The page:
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Amy Baker (File photo by Colin Hackley)


State economists weigh financial impacts of various legislation

Unknowns remain on a number of fronts.

On Friday, state economists weighed in on a number of bills that potentially could become law in the 2020 Session.

Among the matters weighed: court fee changes; red light camera repeal; various forms of tax abatements and credits.

License to drive

HB 903, a Rep. Byron Donalds bill that would change fines and fees in court settings, could potentially have a negative impact on revenues related to traffic infractions, because driver’s license reinstatement would no longer be contingent on paying fines.

The fines would still be owed, but the enforcement mechanism of yanking licenses would be stripped.

Only a handful of states do not suspend licenses for nonpayment, and while theories point to positive and negative impacts, there is scant data. Oregon’s legislation suggested a 36.5% reduction in court revenues, but other states’ legislation does not consider such.

California, meanwhile, which uses the “payment flexibility” proposed in the Donalds bill, actually saw an 8.9% increase in collections on newly issued tickets year over year.

A registration hold was discussed as another clawback mechanism less onerous than a suspended license.

“These bills do morph,” said EDR head Amy Baker, suggesting changes in the process could affect projections.

Red light special

HB 6083, which would repeal the Mark Wandall Act that allowed for Red Light Cameras, would negatively impact revenues.

Assumptions are that locals will phase out their programs gradually ahead of the proposed implementation in 2024, with an eventual annual fiscal impact of $63 million.

School ties

SB 1236, a Sen. Joe Gruters bill that would allow educational institutions greater latitude in tax abatement, would expand the latitude for them to partner with private entities.

However, the educational institutions themselves would confer the tax benefit, which would exempt buildings and land.

Economists were challenged in figuring out what the fiscal impact would be: “We don’t know how many parcels there are out there … we don’t know what the contract looks like.”

However, the “high” estimate suggests a negative tax impact of $219,266,035, which Baker questioned.

Millage miasma

SB1034, from Sen. Bill Montford, would extend the maximum number of years for referendum-driven millage hikes from four to ten consecutive years.

Unknown: how many counties would actually make this move.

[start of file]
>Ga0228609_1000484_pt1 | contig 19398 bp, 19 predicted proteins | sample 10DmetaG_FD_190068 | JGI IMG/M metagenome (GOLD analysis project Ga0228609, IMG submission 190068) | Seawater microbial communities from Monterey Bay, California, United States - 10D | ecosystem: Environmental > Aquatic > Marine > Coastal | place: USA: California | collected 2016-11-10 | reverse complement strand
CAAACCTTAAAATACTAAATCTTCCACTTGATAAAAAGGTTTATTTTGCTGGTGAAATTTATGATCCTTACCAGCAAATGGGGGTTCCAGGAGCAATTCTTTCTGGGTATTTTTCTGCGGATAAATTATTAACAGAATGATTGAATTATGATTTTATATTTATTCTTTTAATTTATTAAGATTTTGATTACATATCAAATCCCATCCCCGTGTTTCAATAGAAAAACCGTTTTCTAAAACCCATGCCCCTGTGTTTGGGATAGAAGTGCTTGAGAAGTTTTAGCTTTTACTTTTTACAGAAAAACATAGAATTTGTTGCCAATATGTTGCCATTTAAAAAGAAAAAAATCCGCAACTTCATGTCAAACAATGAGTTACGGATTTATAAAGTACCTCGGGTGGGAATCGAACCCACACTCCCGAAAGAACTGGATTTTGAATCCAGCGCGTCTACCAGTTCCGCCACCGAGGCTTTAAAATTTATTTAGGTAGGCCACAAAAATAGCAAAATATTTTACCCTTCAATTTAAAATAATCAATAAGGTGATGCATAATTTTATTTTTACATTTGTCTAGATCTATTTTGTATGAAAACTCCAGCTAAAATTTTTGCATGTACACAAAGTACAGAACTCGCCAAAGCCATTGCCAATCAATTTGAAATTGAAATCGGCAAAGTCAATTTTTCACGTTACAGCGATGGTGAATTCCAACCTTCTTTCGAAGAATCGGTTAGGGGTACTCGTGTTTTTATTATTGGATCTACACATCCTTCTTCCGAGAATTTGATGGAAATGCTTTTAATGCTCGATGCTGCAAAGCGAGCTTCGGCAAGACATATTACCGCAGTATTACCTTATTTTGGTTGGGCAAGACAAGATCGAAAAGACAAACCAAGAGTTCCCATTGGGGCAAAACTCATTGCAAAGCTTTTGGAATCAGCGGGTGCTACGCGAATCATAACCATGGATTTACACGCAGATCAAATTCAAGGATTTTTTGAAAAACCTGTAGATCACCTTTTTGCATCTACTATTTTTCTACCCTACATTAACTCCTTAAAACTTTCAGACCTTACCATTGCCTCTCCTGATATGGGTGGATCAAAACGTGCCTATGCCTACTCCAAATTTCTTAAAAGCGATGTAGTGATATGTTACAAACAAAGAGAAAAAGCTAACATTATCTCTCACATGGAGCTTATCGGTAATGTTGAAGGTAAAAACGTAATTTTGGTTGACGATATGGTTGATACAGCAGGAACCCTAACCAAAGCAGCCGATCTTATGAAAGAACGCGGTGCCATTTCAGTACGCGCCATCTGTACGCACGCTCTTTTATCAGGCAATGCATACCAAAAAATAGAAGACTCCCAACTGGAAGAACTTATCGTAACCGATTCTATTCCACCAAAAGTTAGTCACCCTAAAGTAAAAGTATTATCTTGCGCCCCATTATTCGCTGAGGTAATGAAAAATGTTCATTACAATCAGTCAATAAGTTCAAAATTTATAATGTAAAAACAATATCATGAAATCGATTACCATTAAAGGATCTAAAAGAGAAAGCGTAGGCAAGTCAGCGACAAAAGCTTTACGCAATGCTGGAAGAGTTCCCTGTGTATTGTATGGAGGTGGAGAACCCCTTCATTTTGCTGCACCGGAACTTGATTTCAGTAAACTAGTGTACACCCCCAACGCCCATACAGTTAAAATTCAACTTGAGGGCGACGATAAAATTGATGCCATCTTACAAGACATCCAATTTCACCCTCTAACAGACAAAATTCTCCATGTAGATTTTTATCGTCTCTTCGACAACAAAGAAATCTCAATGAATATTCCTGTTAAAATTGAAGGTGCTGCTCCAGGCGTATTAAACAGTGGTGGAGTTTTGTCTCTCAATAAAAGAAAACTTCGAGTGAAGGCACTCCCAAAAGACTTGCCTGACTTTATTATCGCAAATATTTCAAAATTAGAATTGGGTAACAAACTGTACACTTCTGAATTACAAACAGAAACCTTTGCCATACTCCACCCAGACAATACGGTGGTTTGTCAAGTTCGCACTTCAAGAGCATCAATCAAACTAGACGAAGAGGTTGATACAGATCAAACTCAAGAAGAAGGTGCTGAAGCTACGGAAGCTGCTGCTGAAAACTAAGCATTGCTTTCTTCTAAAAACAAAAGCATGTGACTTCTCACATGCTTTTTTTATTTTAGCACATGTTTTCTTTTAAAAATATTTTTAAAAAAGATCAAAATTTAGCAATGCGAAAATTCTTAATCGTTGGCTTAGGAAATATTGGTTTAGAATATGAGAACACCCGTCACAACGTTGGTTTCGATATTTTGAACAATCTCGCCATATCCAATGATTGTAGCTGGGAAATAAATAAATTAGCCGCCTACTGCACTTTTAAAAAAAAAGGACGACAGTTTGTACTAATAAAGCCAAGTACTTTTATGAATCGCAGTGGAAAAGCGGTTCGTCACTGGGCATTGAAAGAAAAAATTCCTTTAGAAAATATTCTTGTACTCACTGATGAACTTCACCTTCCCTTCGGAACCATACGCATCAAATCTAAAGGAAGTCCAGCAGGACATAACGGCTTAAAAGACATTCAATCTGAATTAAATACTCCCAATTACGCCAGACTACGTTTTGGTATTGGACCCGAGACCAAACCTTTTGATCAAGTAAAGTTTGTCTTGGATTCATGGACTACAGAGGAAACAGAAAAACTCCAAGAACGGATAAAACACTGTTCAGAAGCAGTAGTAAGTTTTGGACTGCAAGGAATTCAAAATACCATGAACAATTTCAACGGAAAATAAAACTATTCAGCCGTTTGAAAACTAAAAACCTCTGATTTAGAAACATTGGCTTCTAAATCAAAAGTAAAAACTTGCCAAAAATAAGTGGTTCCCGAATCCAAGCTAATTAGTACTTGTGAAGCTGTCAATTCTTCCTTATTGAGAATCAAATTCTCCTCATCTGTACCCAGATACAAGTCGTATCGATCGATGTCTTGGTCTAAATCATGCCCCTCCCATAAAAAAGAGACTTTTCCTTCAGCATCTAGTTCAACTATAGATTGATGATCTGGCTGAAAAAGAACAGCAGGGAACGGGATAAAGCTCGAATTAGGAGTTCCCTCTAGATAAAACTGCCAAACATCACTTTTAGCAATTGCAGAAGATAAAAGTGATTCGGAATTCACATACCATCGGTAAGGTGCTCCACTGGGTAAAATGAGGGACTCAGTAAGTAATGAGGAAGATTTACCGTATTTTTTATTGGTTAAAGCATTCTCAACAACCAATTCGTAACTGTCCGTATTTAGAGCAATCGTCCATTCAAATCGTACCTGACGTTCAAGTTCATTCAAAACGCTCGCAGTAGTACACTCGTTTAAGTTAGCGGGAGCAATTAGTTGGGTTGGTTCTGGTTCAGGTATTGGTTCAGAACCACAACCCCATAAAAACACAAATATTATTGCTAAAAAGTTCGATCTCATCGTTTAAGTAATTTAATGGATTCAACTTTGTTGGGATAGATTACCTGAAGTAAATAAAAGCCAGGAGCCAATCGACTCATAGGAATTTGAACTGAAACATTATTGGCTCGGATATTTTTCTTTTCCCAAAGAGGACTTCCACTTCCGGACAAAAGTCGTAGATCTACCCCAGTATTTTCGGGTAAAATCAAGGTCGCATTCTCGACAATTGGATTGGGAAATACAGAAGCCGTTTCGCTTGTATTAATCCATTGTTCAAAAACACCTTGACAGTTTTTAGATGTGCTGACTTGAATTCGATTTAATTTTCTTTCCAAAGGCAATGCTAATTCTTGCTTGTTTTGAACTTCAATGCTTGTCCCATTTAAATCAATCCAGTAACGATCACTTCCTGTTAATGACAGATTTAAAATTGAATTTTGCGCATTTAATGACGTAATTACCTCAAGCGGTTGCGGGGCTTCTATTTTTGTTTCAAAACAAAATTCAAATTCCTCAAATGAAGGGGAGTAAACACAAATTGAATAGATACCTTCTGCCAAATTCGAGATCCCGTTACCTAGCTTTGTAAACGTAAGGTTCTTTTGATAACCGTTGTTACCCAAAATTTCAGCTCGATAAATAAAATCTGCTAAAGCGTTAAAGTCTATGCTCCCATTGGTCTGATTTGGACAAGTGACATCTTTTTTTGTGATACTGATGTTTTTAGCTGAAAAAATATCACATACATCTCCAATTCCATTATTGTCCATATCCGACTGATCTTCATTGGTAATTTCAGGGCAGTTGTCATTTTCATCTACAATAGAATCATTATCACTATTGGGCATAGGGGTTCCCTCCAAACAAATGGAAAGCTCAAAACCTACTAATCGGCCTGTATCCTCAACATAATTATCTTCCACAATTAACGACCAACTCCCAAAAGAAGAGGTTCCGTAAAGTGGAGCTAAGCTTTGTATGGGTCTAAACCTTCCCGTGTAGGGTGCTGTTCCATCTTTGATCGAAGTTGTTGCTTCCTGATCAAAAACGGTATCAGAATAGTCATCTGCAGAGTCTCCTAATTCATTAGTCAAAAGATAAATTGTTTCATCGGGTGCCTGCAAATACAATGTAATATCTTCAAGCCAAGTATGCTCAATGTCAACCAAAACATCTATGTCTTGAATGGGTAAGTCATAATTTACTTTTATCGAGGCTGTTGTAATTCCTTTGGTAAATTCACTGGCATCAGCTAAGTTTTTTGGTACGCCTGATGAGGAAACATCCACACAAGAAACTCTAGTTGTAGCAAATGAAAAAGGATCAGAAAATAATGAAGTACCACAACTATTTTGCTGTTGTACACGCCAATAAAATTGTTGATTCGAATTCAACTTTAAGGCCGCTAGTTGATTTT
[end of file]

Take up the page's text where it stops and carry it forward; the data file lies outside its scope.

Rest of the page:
While counties currently can extend for four years in a row, “the future is indeterminate,” one committee member joked.

“Zero positive … indeterminate'” is the impact.

Internship tax credits

HB1101/SB1412 would allow for businesses to take $2,000 tax credits up to $10,000 in any taxable year for “degree-seeking student interns.” It would also allow for a carry forward, but the bill does not specify how much could be carried forward.

The impact by 2024-25, if this passed, could result in a $102,806,015 decrease in revenue, assuming 10,000 companies max out with five student interns each. The low range of the estimate is just under $30 million.

Panelists balked, given that just over 31,000 internships would have qualified by the last count.

“I’m just not sure how many corporations would do that,” Baker said.

Water works

With a water crisis looming in Florida, reclaimed water from sewage treatment is one potential solution. Sen. Ben Albritton‘s SB1656 would offer tax credits for reclaimed “potable reuse” water.

The bill contemplates up to 20 years of tax credits, capped at 5% of capital costs for improvements each year.

EDR does not know how many of these projects, which include public-private partnerships, could qualify. There are also questions about the tax liability for capital investments in the bill.

Costs are “highly dependent” on technology being used, and the analysis remarks that “economies of scale remain in the wastewater treatment industry.”

A handful of local utilities have piloted these projects, which have proved controversial. Costs, in terms of capital and production, are all over the board. The capacity changes the fiscal impact.

Even if this program were ratified, tax credits wouldn’t be taken until FY 2025-26, outside of the five year forecast window.

Written By

A.G. Gancarski has been a working journalist for over two decades. Gancarski has been a correspondent for FloridaPolitics.com since 2014. In 2018, he was a finalist for an Association of Alternative Newsweeklies "best political column." He can be reached at a.g.gancarski@gmail.com.

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